one's stuttering by approaching every subject in the context of his/her
path towards whatever degree of fluency s/he sees as a goal. All in
a supportive environment.

Women have used the "supportive environment" argument to justify women's
colleges. I don't know what it is about us stutterers... but even admitting
the need for a supportive environment seems hard to do. Perhaps because
of the 4 to 1 ratio of male to female stutteres there is a pervasive
"malist" attitude that we should be "tough enough" to take on whatever
comes our way. Dare I say that we need larger dosage of good nourishing
"female" thinking?

Response to the "relapse problem" following successful intensive therapy

The idea is precisely to prevent this problem. An "intensive therapy
environment" could not be sustained for 4 or more years. It would have to
become REAL life along the way... good grades, bad grades, your girlfriend
dumps you.. your roommate snores. A recent posting on how John H. and
I agree on this issue should clarify why I think this would work differently,
but I could be wrong, of course.

The more I think about it, though, the more I am becoming convinced that four
or more years where we can FORGET and NOT FORGET about stuttering and
LIVE, with it, without it, though it ... whatever .. could change the
lives of many people.

Response to the need for a better name... ("it's the people who stutter, not the university!")

Before it becomes real, if ever, I am sure we'll figure out a better name,
all the more so since (imagination being so cheap anyhow) I actually envision
some non-stutterers wanting to enroll. Why? The best SLP department, great
engineering, computer science and biology (for control, artificial
intelligence, brain modeling etc.), great liberal arts for personal
growth, international atmosphere, and yes, lots of PWSs... the best
bunch of folks that ever walked the earth (please allow me one of the
few elements of pride allowed to stutterers... you have to become a pretty
special person to survive stuttering with some degree of sanity.. and
most of us do! :-)).

To John Harrison: some points of agreement

Just when I thought that we had parted company and were merrily walking
in different directions I find you again! I agree so much with what you
said in your posting that I had a very hard time selecting just a sentence or
two for reference.

First of all, even though we don't agree on the "nature" of blocks, we
essentially did the same thing: we DIMISTIFIED THEM. You did so by
analyzing what you thought might be underlying psychological causes. I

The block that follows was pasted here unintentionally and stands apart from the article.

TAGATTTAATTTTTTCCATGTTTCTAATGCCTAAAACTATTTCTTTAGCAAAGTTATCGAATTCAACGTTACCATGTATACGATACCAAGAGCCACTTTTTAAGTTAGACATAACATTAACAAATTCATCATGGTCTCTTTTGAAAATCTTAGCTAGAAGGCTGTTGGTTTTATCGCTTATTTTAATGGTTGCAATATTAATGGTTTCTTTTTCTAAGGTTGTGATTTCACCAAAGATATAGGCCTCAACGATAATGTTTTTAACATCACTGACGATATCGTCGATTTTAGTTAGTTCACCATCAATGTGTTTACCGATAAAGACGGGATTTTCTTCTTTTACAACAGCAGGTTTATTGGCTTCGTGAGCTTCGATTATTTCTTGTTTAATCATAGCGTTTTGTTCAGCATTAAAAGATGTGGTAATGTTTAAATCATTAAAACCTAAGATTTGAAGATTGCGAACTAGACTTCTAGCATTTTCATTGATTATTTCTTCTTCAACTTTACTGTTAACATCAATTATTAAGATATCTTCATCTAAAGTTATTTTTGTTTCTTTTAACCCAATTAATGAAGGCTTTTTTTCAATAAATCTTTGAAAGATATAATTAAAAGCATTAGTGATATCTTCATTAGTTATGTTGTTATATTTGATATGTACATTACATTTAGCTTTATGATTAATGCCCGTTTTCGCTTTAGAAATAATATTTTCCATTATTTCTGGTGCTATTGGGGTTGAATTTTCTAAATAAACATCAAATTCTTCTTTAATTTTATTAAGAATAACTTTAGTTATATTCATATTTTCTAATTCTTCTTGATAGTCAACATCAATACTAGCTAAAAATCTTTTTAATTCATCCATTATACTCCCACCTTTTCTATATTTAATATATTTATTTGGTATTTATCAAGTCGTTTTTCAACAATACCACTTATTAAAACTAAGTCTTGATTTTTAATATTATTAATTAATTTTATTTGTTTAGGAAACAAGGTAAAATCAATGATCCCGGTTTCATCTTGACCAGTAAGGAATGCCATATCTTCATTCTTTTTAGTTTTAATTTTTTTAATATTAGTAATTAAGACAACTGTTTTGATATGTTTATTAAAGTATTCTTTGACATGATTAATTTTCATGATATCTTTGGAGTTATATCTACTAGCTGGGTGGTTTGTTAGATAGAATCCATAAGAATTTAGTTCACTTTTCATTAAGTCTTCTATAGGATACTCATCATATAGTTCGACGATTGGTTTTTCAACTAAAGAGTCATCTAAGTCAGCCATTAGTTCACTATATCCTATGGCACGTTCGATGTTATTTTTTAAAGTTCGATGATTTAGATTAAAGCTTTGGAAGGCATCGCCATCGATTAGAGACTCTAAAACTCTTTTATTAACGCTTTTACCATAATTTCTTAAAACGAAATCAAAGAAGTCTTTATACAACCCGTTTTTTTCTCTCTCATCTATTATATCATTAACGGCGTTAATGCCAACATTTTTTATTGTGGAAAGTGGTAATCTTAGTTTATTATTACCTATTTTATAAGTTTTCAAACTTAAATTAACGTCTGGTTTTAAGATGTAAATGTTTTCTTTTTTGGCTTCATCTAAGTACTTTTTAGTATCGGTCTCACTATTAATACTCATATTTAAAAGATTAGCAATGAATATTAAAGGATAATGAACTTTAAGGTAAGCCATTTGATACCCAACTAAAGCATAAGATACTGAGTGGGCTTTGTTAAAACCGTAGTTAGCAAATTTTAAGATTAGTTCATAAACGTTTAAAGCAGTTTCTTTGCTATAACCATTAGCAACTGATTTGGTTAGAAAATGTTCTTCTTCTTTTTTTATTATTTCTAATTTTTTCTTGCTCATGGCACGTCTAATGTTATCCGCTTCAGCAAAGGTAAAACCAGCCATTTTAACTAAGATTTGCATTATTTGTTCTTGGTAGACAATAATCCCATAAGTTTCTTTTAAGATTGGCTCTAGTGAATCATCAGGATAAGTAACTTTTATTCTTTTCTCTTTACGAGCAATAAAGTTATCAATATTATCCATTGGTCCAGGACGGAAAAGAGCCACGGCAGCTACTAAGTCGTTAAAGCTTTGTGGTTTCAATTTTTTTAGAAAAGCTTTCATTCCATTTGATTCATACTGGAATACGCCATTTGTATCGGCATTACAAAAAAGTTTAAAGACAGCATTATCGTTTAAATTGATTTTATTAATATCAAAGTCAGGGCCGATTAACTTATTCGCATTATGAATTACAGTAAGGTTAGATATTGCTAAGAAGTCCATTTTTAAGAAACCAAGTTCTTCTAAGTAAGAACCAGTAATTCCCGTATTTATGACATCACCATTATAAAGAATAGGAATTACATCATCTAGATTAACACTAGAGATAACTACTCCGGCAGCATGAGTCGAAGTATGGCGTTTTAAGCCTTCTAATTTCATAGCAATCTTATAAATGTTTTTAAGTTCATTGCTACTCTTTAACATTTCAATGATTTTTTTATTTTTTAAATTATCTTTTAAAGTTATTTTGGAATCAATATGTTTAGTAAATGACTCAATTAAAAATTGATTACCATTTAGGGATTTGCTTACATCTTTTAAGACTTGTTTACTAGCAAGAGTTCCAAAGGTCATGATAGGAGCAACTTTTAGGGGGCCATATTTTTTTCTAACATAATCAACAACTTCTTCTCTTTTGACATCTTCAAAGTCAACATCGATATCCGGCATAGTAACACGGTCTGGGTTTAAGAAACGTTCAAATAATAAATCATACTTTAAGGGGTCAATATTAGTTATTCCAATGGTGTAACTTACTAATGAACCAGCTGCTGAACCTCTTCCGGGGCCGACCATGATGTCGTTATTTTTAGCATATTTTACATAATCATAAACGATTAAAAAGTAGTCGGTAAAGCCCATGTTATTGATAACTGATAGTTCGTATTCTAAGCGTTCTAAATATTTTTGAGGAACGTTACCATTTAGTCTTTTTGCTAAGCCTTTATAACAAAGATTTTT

did so by simply ignoring them, acting as if they hadn't happened and
moving on. Let me add an analogy to all your great ones.

Let's face it, we are lousy windsurfers in the "sea of speech". Fluent
folks seem to be able to navigate no matter how rough the sea gets. As
soon as a few waves show up down we go..

Now, if we really concentrate (focus on "targets" etc.) we can survive
a good wave, but, sure enough, here comes another one... and another
one. It's a lousy way to surf... no fun at all.. and pretty soon down
we go anyhow. Fortunately it turns out that in the "sea of speech"
we can do one very interesting thing: with some effort we can actually
LOWER the waves ("tension"?)! Great! So here comes a wave.. Quick.. remember
your techniques... concentrate.. LOWER the wave! Smack... you hit the
wave... sorry it's too late to do anything about it now... and down you
go. Why can't we lower every damn wave when it comes? Because if we
wait until each particular wave comes it's always TOO LATE.

What's the solution? Forget about each particular wave, look at the
whole sea, look at the sun, enjoy the wind pushing you through the
water. You CAN make the whole seascape calmer, and if you still fall once
in a while it's OK.

I found that when I switched from monitoring each single wave (word) to
monitoring the whole sea the going got a lot easier. Each block was
not an enemy to be conquered so I could go on to the next one (talk
about fatigue!), rather it was a signal, a reminder that a battle had
ensued that I wanted no part of. So I'd back off, wait for the seas/battle
to calm down, and I'd get going again. Eventually I found that I needed
fewer and fewer blocks/signals to remind me to calm the sea, and I found
that the blocks became less severe and often barely perceptible. I also
found that even the tiniest blocks, unnoticed by anyone but me, were still
very good "signals", so I didn't have to wait until major blocks to
remember to lower the waves... I could just keep them down constantly and
ENJOY my speech-surfing excursion.

What are the consequences of this view for therapy? You have just gone